GVSU community to run for human rights

GVL / Courtesy - Dallas Rohraff
Ghanian children using oil barrel sinks

Dallas Rohraff

GVL / Courtesy – Dallas Rohraff Ghanian children using oil barrel ‘sinks’

Riley Collins

When it comes communities battling a cause, 5k run fundraisers have been known to combine healthy competition and fundraising. With this in mind, Saturday, April 8, the International Sustainability Health Education and Water (ISHEW) organization and students at Grand Valley State University will rally around issues such as human trafficking and water sustainability.

Often, these issues in particular go largely unnoticed by those who are not affected.

ISHEW is one of the teams that will participate in the GVSU “GRAND Finale 5k run/walk” on campus, proceeds from those who will run for the group will go to future ISHEW projects. These projects include crafting tools with the citizens of Ghana on constructing water transfers that shorten the gap between them and safe, healthy water supplies.

Joseph Verschaeve, president of ISHEW, believes human trafficking is one of the most intense forms of human suffering. Most people would agree, except not many know just how much people interact with human trafficking in their everyday lives and how closely it interacts with the clean water issue in countries like Ghana.

“It’s woven very tightly into our supply chain,” he said. “Every product or service that we receive—somehow we find that people are enslaved to create these products.”

For instance, he said that granite countertops, almost every clothing item manufactured in other countries and many  household products have witnessed the horrors of human trafficking during its creation.

Verschaeve, former sociology professor at GVSU’s Frederik Meijer Honors College, began his research on human trafficking in the U.S. back in 2004, but came even closer to the issue during a class study abroad trip to Ghana.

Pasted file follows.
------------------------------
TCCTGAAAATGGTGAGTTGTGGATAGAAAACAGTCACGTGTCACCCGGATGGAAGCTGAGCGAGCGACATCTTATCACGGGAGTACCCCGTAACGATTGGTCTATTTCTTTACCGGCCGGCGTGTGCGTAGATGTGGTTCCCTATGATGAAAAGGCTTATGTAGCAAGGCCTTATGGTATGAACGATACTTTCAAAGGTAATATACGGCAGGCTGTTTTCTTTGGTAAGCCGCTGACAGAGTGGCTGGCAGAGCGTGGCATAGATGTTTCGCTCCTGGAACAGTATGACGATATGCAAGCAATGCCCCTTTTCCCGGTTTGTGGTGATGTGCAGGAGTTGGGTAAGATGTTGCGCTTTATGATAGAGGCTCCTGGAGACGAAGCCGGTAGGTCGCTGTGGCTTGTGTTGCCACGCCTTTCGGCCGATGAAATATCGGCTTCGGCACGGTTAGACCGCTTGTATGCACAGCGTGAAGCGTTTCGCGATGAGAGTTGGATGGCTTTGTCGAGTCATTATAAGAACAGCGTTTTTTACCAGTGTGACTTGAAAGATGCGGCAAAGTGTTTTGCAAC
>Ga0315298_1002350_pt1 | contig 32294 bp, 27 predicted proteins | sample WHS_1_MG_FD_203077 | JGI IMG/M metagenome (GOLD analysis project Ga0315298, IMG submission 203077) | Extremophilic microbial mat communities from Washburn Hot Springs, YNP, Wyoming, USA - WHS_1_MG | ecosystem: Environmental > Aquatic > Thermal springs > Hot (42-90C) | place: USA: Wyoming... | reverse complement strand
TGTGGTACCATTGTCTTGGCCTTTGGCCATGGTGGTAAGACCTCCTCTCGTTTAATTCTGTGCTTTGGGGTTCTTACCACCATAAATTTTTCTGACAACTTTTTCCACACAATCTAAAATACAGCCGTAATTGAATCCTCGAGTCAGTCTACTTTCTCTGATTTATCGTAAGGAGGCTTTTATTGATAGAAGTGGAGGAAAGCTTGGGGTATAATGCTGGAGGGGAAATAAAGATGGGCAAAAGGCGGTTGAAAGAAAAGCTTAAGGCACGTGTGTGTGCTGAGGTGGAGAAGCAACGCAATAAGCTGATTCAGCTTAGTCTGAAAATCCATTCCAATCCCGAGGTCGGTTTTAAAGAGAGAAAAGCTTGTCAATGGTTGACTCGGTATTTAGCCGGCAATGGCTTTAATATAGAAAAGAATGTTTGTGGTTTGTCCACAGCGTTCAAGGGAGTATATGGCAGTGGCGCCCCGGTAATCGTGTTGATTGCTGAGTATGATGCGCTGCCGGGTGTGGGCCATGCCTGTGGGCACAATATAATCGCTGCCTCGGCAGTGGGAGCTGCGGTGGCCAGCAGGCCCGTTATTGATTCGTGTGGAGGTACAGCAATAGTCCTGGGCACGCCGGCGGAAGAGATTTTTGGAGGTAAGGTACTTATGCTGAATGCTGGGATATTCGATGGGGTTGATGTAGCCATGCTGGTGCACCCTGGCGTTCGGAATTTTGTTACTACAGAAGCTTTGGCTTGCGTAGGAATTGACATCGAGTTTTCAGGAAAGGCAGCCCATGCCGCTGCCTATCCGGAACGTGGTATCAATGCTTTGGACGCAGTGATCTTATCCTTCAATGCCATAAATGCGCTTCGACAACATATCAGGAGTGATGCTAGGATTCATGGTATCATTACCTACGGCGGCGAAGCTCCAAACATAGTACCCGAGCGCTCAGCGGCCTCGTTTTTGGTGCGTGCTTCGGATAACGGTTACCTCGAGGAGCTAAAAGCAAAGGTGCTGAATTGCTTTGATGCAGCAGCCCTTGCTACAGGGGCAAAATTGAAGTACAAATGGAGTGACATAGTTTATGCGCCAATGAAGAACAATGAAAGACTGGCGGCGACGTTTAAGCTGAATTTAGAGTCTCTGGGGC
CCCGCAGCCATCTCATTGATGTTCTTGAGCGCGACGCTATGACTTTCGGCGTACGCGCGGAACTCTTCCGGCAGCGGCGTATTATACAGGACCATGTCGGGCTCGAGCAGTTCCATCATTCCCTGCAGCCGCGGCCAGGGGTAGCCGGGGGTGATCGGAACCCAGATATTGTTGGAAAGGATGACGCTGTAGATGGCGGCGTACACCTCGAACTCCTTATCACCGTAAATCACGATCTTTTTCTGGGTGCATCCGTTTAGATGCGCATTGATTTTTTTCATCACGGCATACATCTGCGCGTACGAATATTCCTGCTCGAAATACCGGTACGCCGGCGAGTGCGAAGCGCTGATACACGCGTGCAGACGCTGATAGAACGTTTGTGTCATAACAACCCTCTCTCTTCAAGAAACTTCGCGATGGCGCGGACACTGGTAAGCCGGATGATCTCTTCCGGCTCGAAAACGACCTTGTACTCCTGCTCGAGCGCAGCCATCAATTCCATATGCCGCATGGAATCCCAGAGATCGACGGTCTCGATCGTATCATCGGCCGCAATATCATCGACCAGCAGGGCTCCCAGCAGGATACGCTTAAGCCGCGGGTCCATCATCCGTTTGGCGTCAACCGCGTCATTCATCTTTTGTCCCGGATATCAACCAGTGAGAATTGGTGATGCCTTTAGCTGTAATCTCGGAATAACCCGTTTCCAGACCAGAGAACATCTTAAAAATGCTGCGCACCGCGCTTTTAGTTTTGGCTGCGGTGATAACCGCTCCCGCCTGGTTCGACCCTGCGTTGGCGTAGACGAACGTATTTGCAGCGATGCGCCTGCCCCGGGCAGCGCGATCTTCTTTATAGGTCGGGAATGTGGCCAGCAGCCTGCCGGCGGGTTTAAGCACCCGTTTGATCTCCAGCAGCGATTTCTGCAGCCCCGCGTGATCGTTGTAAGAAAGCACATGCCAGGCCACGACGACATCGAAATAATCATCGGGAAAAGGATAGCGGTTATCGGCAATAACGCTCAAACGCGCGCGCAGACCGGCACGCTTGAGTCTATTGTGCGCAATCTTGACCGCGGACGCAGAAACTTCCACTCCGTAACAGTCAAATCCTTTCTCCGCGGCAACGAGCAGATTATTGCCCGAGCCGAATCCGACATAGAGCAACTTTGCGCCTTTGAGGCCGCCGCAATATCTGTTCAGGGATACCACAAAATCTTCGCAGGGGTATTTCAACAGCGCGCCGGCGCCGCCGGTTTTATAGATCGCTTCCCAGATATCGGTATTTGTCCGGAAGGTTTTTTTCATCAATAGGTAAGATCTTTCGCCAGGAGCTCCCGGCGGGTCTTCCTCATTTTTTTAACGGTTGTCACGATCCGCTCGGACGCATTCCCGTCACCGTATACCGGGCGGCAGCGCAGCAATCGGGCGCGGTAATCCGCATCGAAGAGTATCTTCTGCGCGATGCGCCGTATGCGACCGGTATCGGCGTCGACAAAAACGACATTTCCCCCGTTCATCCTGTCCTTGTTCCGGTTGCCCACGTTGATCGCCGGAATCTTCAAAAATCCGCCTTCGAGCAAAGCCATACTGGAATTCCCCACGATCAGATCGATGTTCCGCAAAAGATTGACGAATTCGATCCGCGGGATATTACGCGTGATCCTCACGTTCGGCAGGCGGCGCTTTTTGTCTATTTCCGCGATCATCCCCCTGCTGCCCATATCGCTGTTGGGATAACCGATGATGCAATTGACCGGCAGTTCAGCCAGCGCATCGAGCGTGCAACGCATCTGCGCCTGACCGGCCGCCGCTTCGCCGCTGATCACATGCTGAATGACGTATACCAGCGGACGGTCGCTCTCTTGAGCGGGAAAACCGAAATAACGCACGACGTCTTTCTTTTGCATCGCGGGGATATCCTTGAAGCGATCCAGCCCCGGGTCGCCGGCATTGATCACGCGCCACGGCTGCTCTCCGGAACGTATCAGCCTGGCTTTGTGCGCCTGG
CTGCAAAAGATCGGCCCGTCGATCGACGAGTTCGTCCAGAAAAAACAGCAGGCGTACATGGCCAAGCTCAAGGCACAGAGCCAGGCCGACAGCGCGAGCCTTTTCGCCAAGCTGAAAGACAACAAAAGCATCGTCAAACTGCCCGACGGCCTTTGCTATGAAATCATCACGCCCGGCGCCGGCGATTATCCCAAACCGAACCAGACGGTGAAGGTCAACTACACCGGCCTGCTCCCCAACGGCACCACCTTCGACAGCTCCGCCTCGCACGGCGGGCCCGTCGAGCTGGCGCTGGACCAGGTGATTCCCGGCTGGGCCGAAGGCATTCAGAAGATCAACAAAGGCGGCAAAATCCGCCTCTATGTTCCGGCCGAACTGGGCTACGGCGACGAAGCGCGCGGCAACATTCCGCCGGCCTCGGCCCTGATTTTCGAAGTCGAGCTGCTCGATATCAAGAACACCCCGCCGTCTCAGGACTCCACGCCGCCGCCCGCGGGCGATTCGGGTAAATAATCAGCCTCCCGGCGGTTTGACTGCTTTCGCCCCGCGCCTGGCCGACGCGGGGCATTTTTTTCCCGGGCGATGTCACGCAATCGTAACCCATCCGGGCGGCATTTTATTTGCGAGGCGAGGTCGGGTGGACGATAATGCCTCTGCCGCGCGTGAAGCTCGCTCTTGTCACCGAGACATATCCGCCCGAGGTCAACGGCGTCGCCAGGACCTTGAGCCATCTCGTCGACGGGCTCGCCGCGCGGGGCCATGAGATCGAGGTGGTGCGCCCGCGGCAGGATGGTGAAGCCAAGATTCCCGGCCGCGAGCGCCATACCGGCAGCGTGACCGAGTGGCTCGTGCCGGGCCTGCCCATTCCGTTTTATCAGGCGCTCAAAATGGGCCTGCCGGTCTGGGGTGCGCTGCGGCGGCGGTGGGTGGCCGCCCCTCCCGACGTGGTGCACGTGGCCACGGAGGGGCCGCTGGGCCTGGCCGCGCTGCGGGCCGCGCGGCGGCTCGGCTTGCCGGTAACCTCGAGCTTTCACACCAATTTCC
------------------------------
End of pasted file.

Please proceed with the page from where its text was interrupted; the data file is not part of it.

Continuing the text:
During his research in the U.S., Verschaeve identified one main root of the human trafficking epidemic: a lack of access to clean water. He said when there is no clean water nearby, women especially are endangered when they have to travel many miles to find it for themselves and their families.

“When you have water that’s not clean, people are sick and when people are sick, they’re vulnerable,” he said.

ISHEW’s mission is to increase the quality of life in participation with Ghanaian citizens using technological resources that can make clean water more available. This decreases the risk of human trafficking because people do not have to travel so far to find it. For years, the organization has relied on GVSU students to help.

Dallas Rohraff, ISHEW coordinator and president of GVSU’s Women in STEM club, is coordinating ISHEW’s participation in the 5k event, along with five other students. The goal is to raise money for products that will increase the quality of life in small Ghanaian towns where the water supply has been polluted by industrial runoff.

Before working with ISHEW, Rohraff was like many students in the U.S. who never truly see the extent of the water crises in other countries.

“I was told that’s how it was, but when you see that it’s really eye opening. You realize this is a serious problem that needs to be addressed,” she said.

One of the biggest surprises came for Rohraff when she saw how excited some of the children in one Ghanaian town became when they used soap to wash their hands before dinner. In addition, the reality hit harder when she saw people bathing, fishing and taking water for food from the same pond.

Both Verschaeve and Rohraff stress the reality of human trafficking and its relation to water crises. In addition, they believe that the best contributions to the cause come from students and volunteers.

For Verschaeve, nothing compares to the help he and his Ghanaian counterparts have received from people like GVSU professors Peter Wampler and Rick Rediske, along with passionate GVSU students.

“These are highly motivated students—the best among us, who understand the problem and are putting whatever effort they can into ameliorating the problem across disciplines,” Verschaeve said.